Agape love: what does the Bible say about it?

By Sarah Earles, MS, LPC, NCC | April 09, 2023 

CFC post First Corinthians 13:4-7

Christians see the Bible as a guidebook and source of wisdom for life. While it does not always give specific interventions for life, it does lay out principles that apply to everyday life. So, what does the Bible say about love, especially love as a foster and/or adoptive parent?

First Corinthians 13 is considered the preeminent “love” chapter in the New Testament. Many couples read this chapter at their weddings. Counselors and pastors quote 1 Corinthians 13 when discussing marriage. These are not wrong uses of the text. The text itself, however, has broader application. The Apostle Paul writes about agape love, what Commentator David Guzik (2022) calls “a sacrificial, giving, absorbing kind of love.” Guzik goes on to write that “the word has little to do with emotion; it has much to do with self-denial for the sake of another.” Is this not the love of a parent, especially a foster or adoptive parent who takes on the hard and beautiful life of loving a child who is not biologically their own? Yes!

If 1 Corinthians love applies to foster and adoptive parents, then, how does it apply? What does it look like within the special context of foster care and adoption? First of all, it looks more like action. [“If I give all I possess to the poor and give over my body to hardship that I may boast, but do not have love, I gain nothing.” New International Version, 2011, 1 Cor 13:3)]. Serving at-risk children is one thing. Doing it with love is another thing.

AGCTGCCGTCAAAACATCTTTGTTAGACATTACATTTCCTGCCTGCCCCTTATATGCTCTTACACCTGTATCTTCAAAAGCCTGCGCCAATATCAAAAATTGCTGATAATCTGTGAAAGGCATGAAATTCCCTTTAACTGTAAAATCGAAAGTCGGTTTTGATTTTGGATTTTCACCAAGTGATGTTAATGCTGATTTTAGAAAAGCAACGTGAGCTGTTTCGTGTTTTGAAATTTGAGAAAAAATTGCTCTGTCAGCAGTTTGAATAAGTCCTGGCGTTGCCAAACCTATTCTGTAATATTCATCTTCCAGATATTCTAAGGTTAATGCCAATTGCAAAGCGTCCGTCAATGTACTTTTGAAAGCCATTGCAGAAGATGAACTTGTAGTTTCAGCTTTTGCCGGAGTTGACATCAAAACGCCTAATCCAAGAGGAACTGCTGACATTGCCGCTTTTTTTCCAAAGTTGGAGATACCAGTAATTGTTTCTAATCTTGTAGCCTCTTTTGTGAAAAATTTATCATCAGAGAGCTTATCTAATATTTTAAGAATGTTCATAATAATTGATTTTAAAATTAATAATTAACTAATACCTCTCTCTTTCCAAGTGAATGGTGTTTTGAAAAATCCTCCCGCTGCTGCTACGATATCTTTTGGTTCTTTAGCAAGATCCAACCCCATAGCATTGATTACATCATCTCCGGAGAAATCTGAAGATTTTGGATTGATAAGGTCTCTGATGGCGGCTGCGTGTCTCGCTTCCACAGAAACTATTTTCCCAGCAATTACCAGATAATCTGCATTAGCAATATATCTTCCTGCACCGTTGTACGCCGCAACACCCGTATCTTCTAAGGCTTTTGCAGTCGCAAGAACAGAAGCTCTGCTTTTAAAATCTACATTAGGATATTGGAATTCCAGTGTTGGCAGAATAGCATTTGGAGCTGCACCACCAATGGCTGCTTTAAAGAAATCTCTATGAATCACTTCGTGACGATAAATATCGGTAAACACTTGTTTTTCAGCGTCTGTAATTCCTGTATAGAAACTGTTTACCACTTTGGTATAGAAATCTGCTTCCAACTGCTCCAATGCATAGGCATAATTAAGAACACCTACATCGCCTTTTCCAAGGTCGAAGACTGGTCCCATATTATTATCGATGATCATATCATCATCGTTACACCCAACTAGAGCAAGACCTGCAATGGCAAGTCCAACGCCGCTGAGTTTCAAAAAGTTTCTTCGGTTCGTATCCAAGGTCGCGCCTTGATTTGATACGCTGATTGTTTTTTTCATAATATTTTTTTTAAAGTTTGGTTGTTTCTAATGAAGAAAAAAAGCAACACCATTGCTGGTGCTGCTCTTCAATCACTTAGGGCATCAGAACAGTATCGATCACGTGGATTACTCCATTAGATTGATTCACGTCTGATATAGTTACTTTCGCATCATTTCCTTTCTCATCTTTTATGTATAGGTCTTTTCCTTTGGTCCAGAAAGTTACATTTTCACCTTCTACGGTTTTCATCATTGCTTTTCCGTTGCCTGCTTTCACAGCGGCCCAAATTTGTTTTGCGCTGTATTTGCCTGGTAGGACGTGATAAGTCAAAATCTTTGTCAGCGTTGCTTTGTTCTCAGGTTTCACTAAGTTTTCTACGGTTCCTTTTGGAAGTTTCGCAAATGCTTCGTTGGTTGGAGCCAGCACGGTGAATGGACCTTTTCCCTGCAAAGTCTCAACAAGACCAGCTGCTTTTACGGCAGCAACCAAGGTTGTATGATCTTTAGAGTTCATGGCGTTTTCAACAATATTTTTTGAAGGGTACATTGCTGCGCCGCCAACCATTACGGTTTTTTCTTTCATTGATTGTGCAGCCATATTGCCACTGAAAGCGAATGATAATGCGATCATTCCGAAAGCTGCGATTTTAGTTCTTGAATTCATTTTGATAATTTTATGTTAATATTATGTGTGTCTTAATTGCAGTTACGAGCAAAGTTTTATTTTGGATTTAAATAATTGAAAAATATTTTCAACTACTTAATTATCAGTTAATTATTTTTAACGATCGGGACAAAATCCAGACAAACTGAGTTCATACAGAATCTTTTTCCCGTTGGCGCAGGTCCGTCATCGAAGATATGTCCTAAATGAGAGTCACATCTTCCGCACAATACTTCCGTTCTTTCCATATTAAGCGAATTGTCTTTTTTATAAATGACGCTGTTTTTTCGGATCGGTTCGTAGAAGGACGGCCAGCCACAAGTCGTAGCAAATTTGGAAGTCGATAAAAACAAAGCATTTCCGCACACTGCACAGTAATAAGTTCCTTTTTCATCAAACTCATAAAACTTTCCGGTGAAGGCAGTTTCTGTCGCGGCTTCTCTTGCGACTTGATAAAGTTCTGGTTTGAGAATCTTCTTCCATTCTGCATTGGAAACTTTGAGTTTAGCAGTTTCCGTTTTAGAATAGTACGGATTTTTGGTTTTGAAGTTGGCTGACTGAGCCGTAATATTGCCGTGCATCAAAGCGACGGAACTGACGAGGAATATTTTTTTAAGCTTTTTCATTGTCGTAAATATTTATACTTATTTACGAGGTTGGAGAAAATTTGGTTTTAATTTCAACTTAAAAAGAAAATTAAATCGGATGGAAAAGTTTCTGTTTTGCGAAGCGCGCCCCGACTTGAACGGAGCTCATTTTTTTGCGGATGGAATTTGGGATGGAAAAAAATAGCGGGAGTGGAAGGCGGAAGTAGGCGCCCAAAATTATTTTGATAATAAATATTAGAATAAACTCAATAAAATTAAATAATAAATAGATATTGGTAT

“Love is patient” (1 Cor 13:4). Kids from hard places need lots of patience and long suffering. Can parents give them the benefit of the doubt when they have big behaviors, and keep loving them? 

Love “is not proud.” Can parents love their kids because of Jesus’ love for them, rather than for accolades (Foster VA, n.d.)? Can parents love their children’s biological parents, even if those parents are themselves struggling (Still Orphans, 2017)? This requires great humility.

Love “always protects, always trusts, always hopes, always perseveres” (1 Cor 13:7). Safety is key for children from hard places. “Even in moments of struggle and adversity, the parents must hold onto hope and persevere with their child” (Foster VA). This allows the children room for growth. It models the love of God.

In conclusion: of faith, hope, and love, “the greatest of these is love” (1 Cor 13:13). Love is hard when kids come from hard places. Foster and adoptive parent love has great potential to change lives for children, and for the watching world.

Recommended Reads

mom is talking to her kids
Birth Parents: How We Talk About them Matters
Talking to an adopted child about birth parents can be hard. Positive talk makes room to acknowledge...
Read More
Love, baby and happy parents bonding and caring for their infant child in their comfy home.
How to Parent a Child in Survival Mode?
Sometimes a child is on survival mode because of past traumas. This is an opportunity to pour into their...
Read More
CFC post First Corinthians 13:4-7

Christians see the Bible as a guidebook and source of wisdom for life. While it does not always give specific interventions for life, it does lay out principles that apply to everyday life. So, what does the Bible say about love, especially love as a foster and/or adoptive parent?